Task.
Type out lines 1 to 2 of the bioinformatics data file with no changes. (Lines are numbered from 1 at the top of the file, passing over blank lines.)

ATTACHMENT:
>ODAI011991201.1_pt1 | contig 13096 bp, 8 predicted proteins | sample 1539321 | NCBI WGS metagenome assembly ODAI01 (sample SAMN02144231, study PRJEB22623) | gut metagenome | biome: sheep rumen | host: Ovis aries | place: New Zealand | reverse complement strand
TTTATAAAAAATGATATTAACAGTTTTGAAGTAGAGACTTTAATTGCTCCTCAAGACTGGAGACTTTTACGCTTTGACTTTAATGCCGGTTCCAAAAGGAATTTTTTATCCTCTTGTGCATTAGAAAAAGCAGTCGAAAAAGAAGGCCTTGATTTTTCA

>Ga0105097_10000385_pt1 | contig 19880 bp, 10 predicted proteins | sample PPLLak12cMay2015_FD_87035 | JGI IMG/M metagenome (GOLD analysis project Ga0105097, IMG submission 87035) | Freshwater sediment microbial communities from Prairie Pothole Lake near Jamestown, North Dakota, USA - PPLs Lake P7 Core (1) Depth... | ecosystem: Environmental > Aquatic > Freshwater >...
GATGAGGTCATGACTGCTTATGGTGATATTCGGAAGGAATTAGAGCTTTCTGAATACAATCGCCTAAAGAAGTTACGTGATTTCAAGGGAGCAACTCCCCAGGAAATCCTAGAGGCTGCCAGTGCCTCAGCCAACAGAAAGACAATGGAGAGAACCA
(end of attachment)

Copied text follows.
>ODAI011991201.1_pt1 | contig 13096 bp, 8 predicted proteins | sample 1539321 | NCBI WGS metagenome assembly ODAI01 (sample SAMN02144231, study PRJEB22623) | gut metagenome | biome: sheep rumen | host: Ovis aries | place: New Zealand | reverse complement strand
TTTATAAAAAATGATATTAACAGTTTTGAAGTAGAGACTTTAATTGCTCCTCAAGACTGGAGACTTTTACGCTTTGACTTTAATGCCGGTTCCAAAAGGAATTTTTTATCCTCTTGTGCATTAGAAAAAGCAGTCGAAAAAGAAGGCCTTGATTTTTCA